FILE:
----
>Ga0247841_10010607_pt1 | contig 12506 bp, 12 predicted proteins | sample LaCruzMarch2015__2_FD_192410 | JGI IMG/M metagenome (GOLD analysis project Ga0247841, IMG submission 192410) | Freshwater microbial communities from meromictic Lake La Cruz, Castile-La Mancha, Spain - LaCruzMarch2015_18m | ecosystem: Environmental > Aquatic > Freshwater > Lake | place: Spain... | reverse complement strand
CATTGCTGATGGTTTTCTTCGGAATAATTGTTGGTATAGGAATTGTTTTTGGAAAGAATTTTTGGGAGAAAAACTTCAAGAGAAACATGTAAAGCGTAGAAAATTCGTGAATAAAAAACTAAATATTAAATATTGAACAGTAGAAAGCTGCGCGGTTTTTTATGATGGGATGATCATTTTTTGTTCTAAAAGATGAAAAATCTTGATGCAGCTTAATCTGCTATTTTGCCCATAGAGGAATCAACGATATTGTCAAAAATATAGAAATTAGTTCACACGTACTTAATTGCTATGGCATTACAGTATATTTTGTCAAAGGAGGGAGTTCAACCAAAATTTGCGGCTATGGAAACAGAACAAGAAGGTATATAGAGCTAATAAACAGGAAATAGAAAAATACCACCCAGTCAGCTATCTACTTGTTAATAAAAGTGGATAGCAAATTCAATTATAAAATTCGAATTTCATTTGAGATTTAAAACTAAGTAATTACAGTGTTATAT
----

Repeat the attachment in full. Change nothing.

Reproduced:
>Ga0247841_10010607_pt1 | contig 12506 bp, 12 predicted proteins | sample LaCruzMarch2015__2_FD_192410 | JGI IMG/M metagenome (GOLD analysis project Ga0247841, IMG submission 192410) | Freshwater microbial communities from meromictic Lake La Cruz, Castile-La Mancha, Spain - LaCruzMarch2015_18m | ecosystem: Environmental > Aquatic > Freshwater > Lake | place: Spain... | reverse complement strand
CATTGCTGATGGTTTTCTTCGGAATAATTGTTGGTATAGGAATTGTTTTTGGAAAGAATTTTTGGGAGAAAAACTTCAAGAGAAACATGTAAAGCGTAGAAAATTCGTGAATAAAAAACTAAATATTAAATATTGAACAGTAGAAAGCTGCGCGGTTTTTTATGATGGGATGATCATTTTTTGTTCTAAAAGATGAAAAATCTTGATGCAGCTTAATCTGCTATTTTGCCCATAGAGGAATCAACGATATTGTCAAAAATATAGAAATTAGTTCACACGTACTTAATTGCTATGGCATTACAGTATATTTTGTCAAAGGAGGGAGTTCAACCAAAATTTGCGGCTATGGAAACAGAACAAGAAGGTATATAGAGCTAATAAACAGGAAATAGAAAAATACCACCCAGTCAGCTATCTACTTGTTAATAAAAGTGGATAGCAAATTCAATTATAAAATTCGAATTTCATTTGAGATTTAAAACTAAGTAATTACAGTGTTATAT